Letters from Willie Redmond reveal pride in Irish at Somme

‘I saw enough to be lost in admiration at the bravery of these Irish soldiers’

Letters from Willie Redmond reveal pride in Irish at Somme. Video: Ronan McGreevy / Bryan O'Brian


Rediscovered letters from the front from Major Willie Redmond reveal his pride in his fellow Irish soldiers and his frustration at not being allowed to fight alongside them.

Redmond, an MP for Clare and a brother of Irish Parliamentary Party leader John Redmond, was one of the most famous Irish casualties of the First World War.

He was killed during the first day of the Battle of Messines on June 7th, 1917. His death was the subject of widespread mourning in both Britain and Ireland.

Last December both the Taoiseach Enda Kenny and the British Prime Minister David Cameron visited his grave which is in the garden of a convent near Messines.

Redmond’s letters are in the Taylor/Monteagle collection which was launched last weekend at the Foynes Flying Boat museum in Co Clare. The Monteagles were an old Irish aristocratic family and the correspondence is to Liberal peer Lord Monteagle and his two nieces, London-based socialites Ida and Una Taylor.

The letters are sent from the front in 1916 when the 16th (Irish) Division were in France. On September 17th, 1916, Major Redmond wrote to Una Taylor expressing his admiration for his fellow Irish soldiers who had taken Guillemont and Ginchy during the latter stages of the Battle of the Somme.

“The Irish captured Guillemont and Ginchy in most glorious fashion,” he wrote. “Nothing could be more splendid. I saw enough of it though at headquarters to be lost in admiration at the bravery of these Irish soldiers and they never forgot Ireland but sang her songs all the time.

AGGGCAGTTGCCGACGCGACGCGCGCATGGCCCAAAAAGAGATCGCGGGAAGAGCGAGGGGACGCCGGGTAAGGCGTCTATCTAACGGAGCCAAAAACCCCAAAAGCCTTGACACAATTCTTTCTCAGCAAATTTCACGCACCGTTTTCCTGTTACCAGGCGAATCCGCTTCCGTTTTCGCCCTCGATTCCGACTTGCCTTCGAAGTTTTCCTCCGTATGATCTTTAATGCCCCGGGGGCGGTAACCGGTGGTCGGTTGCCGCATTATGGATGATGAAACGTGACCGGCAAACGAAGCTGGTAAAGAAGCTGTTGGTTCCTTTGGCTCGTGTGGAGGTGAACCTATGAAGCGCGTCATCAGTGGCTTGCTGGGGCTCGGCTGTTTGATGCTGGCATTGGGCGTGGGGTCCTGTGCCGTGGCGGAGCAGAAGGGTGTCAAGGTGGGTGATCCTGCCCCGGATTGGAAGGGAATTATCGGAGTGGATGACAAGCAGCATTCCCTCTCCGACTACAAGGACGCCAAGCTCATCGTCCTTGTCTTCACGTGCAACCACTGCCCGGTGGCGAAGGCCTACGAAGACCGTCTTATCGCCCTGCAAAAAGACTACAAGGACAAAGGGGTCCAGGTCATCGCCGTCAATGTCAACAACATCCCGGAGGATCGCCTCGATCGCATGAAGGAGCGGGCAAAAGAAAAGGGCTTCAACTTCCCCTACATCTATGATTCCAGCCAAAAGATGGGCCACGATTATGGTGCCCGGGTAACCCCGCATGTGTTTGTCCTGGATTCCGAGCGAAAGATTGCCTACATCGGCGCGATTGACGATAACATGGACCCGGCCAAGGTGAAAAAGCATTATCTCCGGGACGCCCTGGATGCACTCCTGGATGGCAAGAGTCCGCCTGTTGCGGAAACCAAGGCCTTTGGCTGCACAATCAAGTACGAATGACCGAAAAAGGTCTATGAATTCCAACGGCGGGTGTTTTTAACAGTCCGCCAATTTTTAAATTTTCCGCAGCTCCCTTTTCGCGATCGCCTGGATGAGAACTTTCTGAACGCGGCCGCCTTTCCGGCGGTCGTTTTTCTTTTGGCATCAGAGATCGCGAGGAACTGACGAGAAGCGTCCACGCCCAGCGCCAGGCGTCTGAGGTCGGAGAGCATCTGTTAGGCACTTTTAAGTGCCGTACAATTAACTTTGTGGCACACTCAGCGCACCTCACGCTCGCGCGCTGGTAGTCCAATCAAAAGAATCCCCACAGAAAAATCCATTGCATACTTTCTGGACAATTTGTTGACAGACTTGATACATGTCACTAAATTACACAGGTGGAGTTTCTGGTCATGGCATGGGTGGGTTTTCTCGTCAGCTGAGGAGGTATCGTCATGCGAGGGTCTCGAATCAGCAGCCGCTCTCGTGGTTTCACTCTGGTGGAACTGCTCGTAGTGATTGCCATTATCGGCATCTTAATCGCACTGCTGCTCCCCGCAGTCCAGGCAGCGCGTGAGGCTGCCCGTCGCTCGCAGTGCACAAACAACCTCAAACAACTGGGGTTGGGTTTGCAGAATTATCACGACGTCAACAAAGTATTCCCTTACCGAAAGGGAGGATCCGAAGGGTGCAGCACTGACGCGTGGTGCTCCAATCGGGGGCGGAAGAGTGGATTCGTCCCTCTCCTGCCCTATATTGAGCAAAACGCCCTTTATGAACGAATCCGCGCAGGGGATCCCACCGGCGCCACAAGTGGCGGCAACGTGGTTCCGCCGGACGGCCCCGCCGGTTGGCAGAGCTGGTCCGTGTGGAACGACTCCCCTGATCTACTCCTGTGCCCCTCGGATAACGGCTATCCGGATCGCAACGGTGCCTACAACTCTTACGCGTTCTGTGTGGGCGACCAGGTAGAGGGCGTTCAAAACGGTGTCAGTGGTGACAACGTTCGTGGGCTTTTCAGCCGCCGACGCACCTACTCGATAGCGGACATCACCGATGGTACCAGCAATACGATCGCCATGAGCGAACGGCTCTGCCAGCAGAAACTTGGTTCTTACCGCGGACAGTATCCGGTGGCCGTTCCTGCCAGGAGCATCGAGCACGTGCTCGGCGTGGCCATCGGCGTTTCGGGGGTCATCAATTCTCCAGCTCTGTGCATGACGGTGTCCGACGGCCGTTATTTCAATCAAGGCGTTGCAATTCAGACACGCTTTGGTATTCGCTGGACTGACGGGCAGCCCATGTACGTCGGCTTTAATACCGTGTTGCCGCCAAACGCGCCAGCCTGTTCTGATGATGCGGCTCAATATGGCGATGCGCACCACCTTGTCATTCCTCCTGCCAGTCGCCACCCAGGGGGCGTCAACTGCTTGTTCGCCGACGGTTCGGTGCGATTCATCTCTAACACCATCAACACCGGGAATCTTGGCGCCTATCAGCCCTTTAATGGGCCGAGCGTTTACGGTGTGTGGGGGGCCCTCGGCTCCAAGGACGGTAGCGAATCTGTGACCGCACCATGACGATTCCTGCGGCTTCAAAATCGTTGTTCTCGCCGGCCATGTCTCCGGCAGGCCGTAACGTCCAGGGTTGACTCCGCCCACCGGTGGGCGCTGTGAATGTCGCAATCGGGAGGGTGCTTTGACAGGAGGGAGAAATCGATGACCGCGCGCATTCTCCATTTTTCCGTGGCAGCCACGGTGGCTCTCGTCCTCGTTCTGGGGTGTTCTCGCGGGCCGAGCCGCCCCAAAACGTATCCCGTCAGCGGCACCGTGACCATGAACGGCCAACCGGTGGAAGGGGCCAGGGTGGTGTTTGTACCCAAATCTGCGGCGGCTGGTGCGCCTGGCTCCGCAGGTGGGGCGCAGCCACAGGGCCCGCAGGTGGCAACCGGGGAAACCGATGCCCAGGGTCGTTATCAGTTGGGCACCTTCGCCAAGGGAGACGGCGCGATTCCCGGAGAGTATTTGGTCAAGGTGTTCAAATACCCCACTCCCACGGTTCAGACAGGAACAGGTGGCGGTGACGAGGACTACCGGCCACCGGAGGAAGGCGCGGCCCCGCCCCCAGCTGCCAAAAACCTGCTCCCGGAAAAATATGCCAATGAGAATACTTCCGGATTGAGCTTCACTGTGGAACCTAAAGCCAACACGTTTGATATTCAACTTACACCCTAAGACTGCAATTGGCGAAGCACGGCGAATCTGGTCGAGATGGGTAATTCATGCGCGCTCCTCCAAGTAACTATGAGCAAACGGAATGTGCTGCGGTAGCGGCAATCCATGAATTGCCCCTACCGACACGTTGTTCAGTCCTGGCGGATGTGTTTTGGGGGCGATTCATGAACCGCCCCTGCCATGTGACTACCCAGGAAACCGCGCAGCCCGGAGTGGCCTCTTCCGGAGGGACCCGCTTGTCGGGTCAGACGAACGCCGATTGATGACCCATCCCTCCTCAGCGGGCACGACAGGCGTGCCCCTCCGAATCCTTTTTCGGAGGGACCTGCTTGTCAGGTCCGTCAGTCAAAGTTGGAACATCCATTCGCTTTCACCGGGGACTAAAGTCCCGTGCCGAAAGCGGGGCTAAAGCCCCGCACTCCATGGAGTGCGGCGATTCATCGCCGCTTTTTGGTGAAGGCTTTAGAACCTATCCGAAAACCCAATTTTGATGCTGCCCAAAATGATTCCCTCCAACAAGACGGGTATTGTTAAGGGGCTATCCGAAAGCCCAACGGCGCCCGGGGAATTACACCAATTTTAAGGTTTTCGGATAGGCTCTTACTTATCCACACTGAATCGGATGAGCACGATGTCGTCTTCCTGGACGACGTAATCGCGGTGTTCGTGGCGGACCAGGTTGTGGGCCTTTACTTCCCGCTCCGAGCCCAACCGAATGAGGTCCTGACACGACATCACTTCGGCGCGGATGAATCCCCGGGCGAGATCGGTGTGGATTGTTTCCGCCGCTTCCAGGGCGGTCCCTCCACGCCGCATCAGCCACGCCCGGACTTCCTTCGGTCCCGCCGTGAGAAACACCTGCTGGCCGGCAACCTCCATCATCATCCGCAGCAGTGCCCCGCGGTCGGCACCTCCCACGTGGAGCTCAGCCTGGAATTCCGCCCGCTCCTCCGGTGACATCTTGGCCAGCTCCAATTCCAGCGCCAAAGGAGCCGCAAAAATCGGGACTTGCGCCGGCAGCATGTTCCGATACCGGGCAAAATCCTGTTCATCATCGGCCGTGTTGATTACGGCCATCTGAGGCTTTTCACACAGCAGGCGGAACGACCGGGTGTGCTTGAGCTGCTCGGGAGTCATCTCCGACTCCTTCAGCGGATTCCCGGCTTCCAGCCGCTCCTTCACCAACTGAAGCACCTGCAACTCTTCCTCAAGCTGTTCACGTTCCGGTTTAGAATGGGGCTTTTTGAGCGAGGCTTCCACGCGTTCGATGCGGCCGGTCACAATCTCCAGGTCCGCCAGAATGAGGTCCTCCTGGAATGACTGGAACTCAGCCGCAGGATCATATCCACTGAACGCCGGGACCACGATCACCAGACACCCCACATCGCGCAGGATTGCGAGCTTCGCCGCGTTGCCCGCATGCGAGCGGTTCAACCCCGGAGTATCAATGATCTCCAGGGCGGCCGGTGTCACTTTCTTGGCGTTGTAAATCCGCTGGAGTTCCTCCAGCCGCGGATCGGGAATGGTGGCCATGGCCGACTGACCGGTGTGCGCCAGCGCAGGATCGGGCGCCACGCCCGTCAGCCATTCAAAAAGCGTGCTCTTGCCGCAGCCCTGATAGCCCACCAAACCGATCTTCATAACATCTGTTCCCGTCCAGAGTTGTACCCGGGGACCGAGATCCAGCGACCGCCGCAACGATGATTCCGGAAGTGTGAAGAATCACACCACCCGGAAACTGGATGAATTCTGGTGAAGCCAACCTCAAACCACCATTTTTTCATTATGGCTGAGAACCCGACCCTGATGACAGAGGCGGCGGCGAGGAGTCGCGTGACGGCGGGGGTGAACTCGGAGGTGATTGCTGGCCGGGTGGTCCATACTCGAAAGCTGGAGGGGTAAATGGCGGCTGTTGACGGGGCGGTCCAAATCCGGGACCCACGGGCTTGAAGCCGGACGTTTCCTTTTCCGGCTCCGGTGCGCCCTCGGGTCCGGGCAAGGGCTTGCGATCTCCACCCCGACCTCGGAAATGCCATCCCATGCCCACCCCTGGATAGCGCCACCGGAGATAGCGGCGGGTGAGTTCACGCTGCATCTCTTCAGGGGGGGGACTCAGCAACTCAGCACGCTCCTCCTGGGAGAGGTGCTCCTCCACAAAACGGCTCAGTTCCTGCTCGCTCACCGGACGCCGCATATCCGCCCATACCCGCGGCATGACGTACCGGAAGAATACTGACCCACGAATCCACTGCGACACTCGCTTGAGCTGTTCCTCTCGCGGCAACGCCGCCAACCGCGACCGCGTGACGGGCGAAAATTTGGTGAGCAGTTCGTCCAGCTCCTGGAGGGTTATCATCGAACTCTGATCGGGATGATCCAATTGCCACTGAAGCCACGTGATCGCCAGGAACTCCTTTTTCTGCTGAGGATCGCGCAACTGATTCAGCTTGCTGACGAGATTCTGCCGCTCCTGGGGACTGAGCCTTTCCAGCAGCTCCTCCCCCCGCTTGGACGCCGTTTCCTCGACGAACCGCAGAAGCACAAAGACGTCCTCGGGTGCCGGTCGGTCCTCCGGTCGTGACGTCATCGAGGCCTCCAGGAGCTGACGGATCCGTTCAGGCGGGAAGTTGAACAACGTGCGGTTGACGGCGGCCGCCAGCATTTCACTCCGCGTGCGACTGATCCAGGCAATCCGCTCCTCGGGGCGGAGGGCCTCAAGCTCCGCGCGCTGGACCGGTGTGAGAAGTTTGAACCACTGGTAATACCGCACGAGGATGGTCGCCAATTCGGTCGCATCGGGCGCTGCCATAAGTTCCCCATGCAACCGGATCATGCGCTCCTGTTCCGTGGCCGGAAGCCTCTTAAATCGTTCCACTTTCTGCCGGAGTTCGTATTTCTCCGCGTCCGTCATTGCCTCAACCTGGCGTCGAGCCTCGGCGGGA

“Everyone agrees that the Irish troops could not have done better. The losses were of course comparatively heavy. So many dear young boys dead. I never regretted feeling old before. I wish I could have done more.”

Major Redmond was 52, overage and out of shape when war broke out in 1914. Nevertheless, he was determined to fight believing, like his brother, that joining the British war effort would hasten Home Rule and help reconcile Protestant and Catholics in Ireland.

Because of his age, he did not serve in the front lines in the first part of the war. Instead, he was based at army headquarters and was frustrated by not being closer to his men. In February 1916, he wrote to Una Taylor of the deprivations of the trenches. “It is a very strenuous life here and a great novelty for me I need hardly say. The men are awfully good and bear with all discomfort and hardships without a murmur.”

He finally got his wish to command the men in the 6th battalion of the Royal Irish Regiment during the Battle of Messines, but was hit immediately on going over the top and then fatally wounded after being shot in the leg.

The collection also includes a letter from Major Redmond to Una Taylor a week before the Battle of Messines asking her to pray for the Irish troops.

The Taylor/Monteagle collection also includes correspondence from Michael Davitt, Charles Stewart Parnell, Henry Grattan and John Redmond.